Fate would've been gracious to grind the Aza'gn to dust in that era. Instead, a priestess of the Nine God altered their collective course forever. A servant of "Perish in the Nine", neither her original name or race have survived on record. What is clear however, is that her aim was to unleash the Aza'gn from slavery into a nation of warriors under her dominion. The priestess’ first act of liberation was vengeance upon Fs'sok, which left the kingdom unrecognizable and birthed the Aza'gn legacy of ruination. Drought, famine and devastation attended every gain, for there was no principle of their conquest, not even retribution -- only to consume. The whole of D'Shoth would have been eaten away in the wake of the Aza'gn onslaught, thus, the Nine God interfered. Its delivery was swift, chaining the apostate priestess of Perish for 1200 years to the Aza'gn, a century for each nation the campaign destroyed -- including their own. From the Aza'gn the Nine God took the ability to reproduce, though their inert genders would stay intact. As a sign to all who would encounter the banished race, the bones in their face and skull would be pushed through the skin, marked as heinously as the death they sowed across the realms. The Nine God renamed the Aza'gn the Skar, sealing the wound of their sins for all time.
"There was something about that name -- 'Skar'. Their hatred of it was unmistakable, yet still they spoke it to each other. It was as if they were forced to use it, as we were forced to use skel. The 'Nine God', who they honored with dead hearts... must be the one thing they respect, perhaps even fear."
- The Khägan Account .
Upon the priestess the Nine God lay the greatest humiliation, transforming her into the lone reproducer of the Skar, with an ever pregnant womb like that of a common colony of insects. From that day forth, she would serve as both the queen and the mother of her violent offspring. The Nine God gave her the name "Averish", calling out the black hearted lust for consuming she imparted to the Aza'gn.
"She is kept in a large chamber, far below the Dead Shear. Some skel -- slaves, I mean -- said that the Skar kept her body preserved even then, though I never looked upon her, mercifully. But I know one who did. He couldn't... couldn't say what he saw, for months. Then only, 'May she never live.' That was strange to me, but so much was horrible and strange in Skargol. And while I long to see the last of my people freed, there is much I pray to forget."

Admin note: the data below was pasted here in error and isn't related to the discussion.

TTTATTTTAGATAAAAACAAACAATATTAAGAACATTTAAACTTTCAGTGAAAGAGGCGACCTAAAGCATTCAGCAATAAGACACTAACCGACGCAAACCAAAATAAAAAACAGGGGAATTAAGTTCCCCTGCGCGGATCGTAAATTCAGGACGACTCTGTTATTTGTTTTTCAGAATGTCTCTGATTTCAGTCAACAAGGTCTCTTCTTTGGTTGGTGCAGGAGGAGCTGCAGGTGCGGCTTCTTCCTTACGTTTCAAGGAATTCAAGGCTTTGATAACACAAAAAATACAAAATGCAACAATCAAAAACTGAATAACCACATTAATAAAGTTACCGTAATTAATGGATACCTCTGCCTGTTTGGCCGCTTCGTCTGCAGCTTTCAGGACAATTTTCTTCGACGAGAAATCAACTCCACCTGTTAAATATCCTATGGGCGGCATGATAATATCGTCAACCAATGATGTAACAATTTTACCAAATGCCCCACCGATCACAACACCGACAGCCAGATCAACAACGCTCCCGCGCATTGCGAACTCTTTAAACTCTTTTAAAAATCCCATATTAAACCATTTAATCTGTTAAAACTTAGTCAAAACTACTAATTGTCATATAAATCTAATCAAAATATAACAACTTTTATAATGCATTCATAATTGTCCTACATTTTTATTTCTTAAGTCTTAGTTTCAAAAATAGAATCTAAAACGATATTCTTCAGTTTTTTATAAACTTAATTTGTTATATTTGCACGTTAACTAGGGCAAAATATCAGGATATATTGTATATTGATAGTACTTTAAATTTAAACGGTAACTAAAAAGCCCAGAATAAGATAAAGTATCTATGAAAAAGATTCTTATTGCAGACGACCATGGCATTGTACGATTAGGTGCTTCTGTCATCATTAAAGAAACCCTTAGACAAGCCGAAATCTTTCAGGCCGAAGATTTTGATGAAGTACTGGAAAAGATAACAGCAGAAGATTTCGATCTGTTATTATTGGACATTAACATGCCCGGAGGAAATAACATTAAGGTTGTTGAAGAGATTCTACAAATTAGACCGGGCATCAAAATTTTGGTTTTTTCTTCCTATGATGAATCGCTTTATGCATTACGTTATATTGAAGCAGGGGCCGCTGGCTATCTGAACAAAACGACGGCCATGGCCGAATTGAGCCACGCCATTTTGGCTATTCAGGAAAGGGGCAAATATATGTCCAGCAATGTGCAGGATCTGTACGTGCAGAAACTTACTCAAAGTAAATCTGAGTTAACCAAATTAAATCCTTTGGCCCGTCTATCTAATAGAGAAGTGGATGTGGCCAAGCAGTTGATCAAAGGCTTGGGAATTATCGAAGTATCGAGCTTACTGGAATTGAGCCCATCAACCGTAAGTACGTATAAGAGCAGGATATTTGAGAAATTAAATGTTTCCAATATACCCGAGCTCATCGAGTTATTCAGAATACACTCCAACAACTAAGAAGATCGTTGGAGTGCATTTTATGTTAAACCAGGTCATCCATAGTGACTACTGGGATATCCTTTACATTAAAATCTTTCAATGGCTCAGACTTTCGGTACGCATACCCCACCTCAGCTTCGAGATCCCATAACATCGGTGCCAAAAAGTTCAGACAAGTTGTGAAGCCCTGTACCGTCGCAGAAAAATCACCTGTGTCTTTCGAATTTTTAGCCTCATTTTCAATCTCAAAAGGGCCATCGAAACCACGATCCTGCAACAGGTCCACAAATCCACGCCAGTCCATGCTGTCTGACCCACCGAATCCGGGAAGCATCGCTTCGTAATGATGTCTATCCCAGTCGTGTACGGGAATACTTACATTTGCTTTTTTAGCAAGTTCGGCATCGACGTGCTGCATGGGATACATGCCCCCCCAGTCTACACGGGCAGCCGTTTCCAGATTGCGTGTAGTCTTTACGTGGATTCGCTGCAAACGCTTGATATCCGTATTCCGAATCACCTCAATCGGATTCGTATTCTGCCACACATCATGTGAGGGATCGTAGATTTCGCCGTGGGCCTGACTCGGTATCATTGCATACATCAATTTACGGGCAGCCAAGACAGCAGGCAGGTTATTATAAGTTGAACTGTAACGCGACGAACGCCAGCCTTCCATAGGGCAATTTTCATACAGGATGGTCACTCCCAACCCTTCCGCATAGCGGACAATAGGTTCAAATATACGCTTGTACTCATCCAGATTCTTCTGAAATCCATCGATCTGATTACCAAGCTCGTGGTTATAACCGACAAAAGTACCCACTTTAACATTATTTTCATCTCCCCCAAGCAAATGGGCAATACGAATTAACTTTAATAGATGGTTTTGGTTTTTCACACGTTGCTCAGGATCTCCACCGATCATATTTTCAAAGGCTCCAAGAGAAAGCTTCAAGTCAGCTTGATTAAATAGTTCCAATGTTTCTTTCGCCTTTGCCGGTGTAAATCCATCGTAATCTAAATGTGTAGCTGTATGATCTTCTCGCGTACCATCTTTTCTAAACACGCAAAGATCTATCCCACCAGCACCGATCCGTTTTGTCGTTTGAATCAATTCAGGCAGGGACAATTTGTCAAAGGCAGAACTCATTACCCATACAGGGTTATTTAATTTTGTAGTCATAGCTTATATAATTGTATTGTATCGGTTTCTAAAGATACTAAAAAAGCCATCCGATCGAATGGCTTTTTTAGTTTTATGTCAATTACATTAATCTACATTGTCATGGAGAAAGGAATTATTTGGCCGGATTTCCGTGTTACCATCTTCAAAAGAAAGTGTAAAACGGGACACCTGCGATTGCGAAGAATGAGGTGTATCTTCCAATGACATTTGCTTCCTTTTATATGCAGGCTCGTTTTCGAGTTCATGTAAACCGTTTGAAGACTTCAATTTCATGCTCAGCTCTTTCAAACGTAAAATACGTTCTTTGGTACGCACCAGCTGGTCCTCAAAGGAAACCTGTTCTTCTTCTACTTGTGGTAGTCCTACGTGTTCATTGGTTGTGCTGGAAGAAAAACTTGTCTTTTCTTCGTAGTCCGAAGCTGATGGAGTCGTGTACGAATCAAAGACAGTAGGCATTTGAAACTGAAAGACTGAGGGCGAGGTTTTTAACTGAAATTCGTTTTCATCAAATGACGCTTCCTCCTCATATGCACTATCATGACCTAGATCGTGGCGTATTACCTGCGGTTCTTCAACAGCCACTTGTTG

- The Khägan Account .
In the landfall event on Terminus the deified Averish perished, though seven Skar were pushed from her womb before she died. It is assumed by some that her death annulled the Averish Curse, as those seven Skar were able to produce offspring, as have their descendants. Whether or not this supposition is correct, the population Skargol is robust. The region itself is miserable to the eye, profane to the nose and a tragedy to the land upon which its inhabitants have desecrated. A monolithic fragment of D'Shoth -- the aforementioned "Dead Shear" -- towers into the Terminus clouds, the lone topographical feature and a marvelous silhouette that terrifies in the light of day. On the ground, the roots of the Aza'gn slave clans are still alive, breeding a chaos in Skargol like an asylum where the prisoners are their own guards -- and sometimes eat them. This culture of figurative and literal cannibalism has kept the Skar threat subdued far better than any external force could’ve hoped, and will likely do so for many years, if the Averish is truly in Death's keep.